Tuesday, July 24 2018
Farmers in Tonga are taking a renewed interest in growing squash as export demand for this agricultural produce increases.
As the island kingdom continues to recover in the aftermath of a category 4 tropical cyclone in February, squash growers and exporters are making every effort to supply what they can.
Squash grower and exporter Nishi Trading said despite the Tropical Cyclone Gita setback, they were aiming to supply at least 600 – 700 metric tonnes (mt) of the 1000mt order from China this year.
“We have a lot more farmers growing (squash) this year than last year for our company. This is indicated in the volume we predict we will send this year. Export volumes to China increased from an initial one container or 24 metric tonnes (mt) to 248mt last year. This year, the order from China is 1000mt but our aim is maybe 600 – 700mt,” said Minoru Nishi Jr., the managing director of Nishi Trading.
Better quality, better price
Mr Nishi said they were prioritising efforts to improve the quality of squash for the export market.
“Our focus this year is to ensure our quality is at its best so that we can demand a better price from the market next year and beyond. If we are to sustain the industry our priority must be on quality and with that in mind we must also focus our attention on improving our production systems with all our farmers,” he said.
Sioeli Ha’amea has been in the trade for more than 10 years and is hoping to see better prices for export squash.
“It has been 16 years of being a squash supplier. If the market price every year was stable I would definitely supply 1000 tonnes or more. As a widow woman, this is a tough job but I would like it if the government worked with us more, for example, (provide) some kind of financial support as the export overseas by squash exporting companies is so important to Tonga’s economy,” she said.
Tonga sent its first consignment of squash to China in December 2016 after more than a year of negotiations and inspections. These efforts were supported by farmers, exporters and the Australian and New Zealand-funded Pacific Horticultural and Agricultural Market Access (PHAMA) Program* which has played an instrumental role in establishing market access for Tongan squash to China.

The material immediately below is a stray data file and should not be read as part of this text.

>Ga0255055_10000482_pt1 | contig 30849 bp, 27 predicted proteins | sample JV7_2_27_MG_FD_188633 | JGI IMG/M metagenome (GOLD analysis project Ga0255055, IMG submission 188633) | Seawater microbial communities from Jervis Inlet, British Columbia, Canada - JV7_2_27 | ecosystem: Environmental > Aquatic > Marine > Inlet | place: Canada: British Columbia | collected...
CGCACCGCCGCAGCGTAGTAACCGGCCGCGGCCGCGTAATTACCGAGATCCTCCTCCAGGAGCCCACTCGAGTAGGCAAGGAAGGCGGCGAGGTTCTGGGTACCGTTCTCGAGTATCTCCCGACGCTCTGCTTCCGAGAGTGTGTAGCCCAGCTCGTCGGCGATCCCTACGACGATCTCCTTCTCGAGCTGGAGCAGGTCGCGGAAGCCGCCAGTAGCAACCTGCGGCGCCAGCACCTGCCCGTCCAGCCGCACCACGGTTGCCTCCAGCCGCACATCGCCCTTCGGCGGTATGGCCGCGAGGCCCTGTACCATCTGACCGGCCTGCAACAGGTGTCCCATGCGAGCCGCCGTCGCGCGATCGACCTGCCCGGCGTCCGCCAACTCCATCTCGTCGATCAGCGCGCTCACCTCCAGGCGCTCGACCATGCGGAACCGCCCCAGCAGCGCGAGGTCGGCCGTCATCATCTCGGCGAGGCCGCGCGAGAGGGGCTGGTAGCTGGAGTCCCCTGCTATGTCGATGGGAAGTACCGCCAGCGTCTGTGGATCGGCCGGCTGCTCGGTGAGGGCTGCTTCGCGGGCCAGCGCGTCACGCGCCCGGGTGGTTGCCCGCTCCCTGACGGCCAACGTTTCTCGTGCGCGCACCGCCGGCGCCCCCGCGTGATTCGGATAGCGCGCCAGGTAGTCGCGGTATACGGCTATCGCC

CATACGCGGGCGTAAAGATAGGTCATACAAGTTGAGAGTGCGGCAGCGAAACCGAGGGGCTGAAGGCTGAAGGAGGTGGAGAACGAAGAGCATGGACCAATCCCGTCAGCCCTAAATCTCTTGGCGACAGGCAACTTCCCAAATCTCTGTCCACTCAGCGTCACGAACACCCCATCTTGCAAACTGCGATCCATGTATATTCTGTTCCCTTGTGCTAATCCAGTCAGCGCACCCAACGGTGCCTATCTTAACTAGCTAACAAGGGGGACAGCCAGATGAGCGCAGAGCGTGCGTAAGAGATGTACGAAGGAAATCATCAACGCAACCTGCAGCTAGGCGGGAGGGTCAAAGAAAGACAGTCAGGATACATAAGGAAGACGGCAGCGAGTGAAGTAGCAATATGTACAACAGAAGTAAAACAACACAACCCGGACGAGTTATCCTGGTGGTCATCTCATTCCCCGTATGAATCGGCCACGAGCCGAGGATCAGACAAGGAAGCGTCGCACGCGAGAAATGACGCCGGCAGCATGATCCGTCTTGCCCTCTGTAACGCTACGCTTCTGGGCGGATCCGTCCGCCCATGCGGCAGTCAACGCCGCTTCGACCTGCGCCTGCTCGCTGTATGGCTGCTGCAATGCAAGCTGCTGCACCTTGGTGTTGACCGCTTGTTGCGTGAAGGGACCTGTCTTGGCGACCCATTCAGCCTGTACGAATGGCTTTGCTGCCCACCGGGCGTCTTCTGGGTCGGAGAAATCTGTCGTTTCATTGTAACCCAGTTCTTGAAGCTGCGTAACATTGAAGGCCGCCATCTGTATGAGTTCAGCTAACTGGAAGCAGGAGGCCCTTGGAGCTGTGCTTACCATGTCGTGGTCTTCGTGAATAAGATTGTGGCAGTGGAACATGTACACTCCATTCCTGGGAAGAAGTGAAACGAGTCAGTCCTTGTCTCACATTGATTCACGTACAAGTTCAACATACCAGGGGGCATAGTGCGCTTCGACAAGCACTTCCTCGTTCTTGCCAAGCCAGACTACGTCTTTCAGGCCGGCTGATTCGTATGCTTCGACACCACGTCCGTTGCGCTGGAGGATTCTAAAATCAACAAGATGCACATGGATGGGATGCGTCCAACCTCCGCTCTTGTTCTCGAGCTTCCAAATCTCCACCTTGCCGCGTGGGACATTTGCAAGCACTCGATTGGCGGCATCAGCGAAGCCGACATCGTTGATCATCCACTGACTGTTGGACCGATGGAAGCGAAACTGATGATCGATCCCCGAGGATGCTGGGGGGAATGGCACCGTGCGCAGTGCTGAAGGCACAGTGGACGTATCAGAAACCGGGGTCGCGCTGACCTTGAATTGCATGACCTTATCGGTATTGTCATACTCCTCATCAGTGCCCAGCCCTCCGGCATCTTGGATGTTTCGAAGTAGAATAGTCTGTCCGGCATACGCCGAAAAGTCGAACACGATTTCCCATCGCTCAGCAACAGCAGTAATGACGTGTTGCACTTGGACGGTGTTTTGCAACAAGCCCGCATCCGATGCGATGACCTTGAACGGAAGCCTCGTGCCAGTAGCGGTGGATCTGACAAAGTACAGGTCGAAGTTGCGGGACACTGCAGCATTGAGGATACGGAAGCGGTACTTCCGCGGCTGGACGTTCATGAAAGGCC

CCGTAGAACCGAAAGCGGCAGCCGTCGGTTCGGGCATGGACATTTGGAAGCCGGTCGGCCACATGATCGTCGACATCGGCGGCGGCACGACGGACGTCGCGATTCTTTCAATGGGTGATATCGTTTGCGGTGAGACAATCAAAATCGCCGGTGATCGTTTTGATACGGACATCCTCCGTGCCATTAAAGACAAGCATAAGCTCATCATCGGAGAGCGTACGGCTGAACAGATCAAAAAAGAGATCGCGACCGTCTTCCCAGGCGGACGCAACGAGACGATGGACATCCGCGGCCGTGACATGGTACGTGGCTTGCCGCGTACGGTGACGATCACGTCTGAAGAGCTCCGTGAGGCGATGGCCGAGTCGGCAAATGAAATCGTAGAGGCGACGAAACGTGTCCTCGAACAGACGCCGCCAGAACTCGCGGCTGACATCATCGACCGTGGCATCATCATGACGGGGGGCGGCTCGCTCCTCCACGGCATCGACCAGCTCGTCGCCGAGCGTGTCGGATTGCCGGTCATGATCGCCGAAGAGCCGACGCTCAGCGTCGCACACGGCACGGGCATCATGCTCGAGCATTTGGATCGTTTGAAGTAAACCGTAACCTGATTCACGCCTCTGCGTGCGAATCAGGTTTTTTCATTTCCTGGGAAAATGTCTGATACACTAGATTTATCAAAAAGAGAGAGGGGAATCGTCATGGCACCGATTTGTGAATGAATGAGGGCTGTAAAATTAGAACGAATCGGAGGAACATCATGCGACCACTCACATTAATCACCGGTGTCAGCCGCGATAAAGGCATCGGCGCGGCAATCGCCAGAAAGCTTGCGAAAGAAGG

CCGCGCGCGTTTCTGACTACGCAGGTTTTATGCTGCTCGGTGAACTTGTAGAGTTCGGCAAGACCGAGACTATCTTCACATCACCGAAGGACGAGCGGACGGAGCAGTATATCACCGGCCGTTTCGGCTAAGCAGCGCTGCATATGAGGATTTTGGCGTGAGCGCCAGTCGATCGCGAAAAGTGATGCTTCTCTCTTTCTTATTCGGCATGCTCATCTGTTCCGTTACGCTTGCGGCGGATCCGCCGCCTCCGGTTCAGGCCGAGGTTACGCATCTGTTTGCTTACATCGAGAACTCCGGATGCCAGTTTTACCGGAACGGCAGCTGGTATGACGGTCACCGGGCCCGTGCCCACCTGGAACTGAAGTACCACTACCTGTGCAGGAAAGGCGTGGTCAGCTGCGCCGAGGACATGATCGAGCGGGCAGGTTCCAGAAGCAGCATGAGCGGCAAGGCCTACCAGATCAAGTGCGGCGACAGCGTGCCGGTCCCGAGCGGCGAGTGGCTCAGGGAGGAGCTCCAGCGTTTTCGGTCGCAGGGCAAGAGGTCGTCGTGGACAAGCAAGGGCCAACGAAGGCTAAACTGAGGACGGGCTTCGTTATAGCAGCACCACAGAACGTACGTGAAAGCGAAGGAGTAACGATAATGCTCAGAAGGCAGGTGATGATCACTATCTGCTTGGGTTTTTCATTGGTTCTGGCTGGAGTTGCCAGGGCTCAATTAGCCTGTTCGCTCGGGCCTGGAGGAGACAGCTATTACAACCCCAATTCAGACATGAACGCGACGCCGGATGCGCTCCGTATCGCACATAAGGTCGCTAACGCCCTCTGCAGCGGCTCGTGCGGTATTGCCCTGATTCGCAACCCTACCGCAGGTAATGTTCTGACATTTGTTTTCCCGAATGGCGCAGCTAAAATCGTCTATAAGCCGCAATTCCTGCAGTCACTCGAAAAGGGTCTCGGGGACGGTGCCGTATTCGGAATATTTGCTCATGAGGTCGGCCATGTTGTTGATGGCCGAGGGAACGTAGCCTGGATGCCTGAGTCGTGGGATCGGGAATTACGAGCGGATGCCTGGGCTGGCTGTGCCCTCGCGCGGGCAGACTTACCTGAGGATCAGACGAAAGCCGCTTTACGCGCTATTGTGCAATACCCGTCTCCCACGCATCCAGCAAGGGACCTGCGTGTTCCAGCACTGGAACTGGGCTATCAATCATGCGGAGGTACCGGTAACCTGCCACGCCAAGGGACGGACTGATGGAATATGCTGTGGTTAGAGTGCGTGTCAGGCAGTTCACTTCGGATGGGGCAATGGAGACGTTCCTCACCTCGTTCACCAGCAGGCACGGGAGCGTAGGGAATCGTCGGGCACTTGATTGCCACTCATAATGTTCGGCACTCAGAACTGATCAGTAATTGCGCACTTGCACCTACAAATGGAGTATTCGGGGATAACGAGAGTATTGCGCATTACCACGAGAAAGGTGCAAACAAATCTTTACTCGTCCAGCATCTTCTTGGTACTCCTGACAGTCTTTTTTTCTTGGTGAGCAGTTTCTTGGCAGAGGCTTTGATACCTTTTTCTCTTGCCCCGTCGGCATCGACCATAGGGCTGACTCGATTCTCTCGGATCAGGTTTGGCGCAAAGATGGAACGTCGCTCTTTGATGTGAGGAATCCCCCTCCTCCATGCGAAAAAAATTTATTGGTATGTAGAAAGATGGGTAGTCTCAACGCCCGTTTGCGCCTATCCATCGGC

PHAMA helped Nishi Trading meet China’s specified standards for their packhouse and funded two verification visits by the Chinese Quarantine Agency (the Administration of Quality Supervision, Inspection and Quarantine agency or AQSIQ). The improved packhouse facility has been made available to all Tongan squash exporters on a cost recovery basis while future planning and investment for a second suitable facility is progressed. PHAMA also supported the first shipment of squash to China so Nishi Trading and a biosecurity official could observe it arriving and being inspected.
Based on the success of this first shipment, Tonga and China jointly signed a market access protocol in October 2017 and trade has gradually increased.
Prior to Tropical Cyclone Gita, the projected exports of squash for 2018 were 2,000 mts but this was revised down to 1,000 mts. Three-year projections for squash exports into China continue to show a steady increase to 5,000 tonnes in year three, or over AUD 6 million (TOP 10m) in total over the 2018–2020 period. The economic impact of PHAMA’s support to the squash industry has also been revised down but is still a substantial estimated AUD 1.6m (TOP2.7m) over 2018-2020 (down from AUD 2.0m or TOP3.3m).
The gradual increase in demand for squash from Tonga is anticipated to generate more farming and job opportunities. Exporters are also hoping that a reduction in China’s import duty of 13 per cent on Tongan squash can be negotiated between the Governments.
Squash exports peaked at 22,500 tonnes in 2003 before suffering a major decline after Tonga lost out on market share to Japan due to competition from larger exporting countries. At its peak, more than 800 Tongan farmers produced squash for export to Japan. Exports to Korea also became more important as the supply into Japan decreased.
Mr Nishi said the current challenges faced by the squash sector in Tonga were biosecurity and food safety systems. He said these were being addressed through increased training for staff and farmers to strengthen their crop management work plan.
“This work extended to delivering HACCP (Hazard Analysis and Critical Control Point system) and GAP (good agricultural practices) standard’s training to address food safety issues. Infrastructural limitations are also an area highlighted by the Chinese government that need improvements. A significant amount of resources was required to address this area,” he said.
Mr Nishi said the real value of public-private partnership was demonstrated when PHAMA, the Tongan Government and squash industry joined to co-fund activities to eliminate biosecurity risks surrounding the pack house which allowed a successful audit of the facility by China.
“The work of PHAMA through the Tonga Market Access Working Group public-private partnership shows that in our case of Tonga it is working well and that it is having impact on the ground in areas where funds are well spent. The program has demonstrated that with careful planning and execution, effective and meaningful activities can lead to improvements in industry and thus create new employment opportunities for our people in the agricultural sector.”
PHAMA’s support towards the squash industry in Tonga is aligned with its objectives to maintain and better utilise market access by developing the capacity of the public and private sectors to meet market requirements, including compliance with international food safety standards.
For further information, contact Paula Mosa’ati at email@example.com or on +676 28128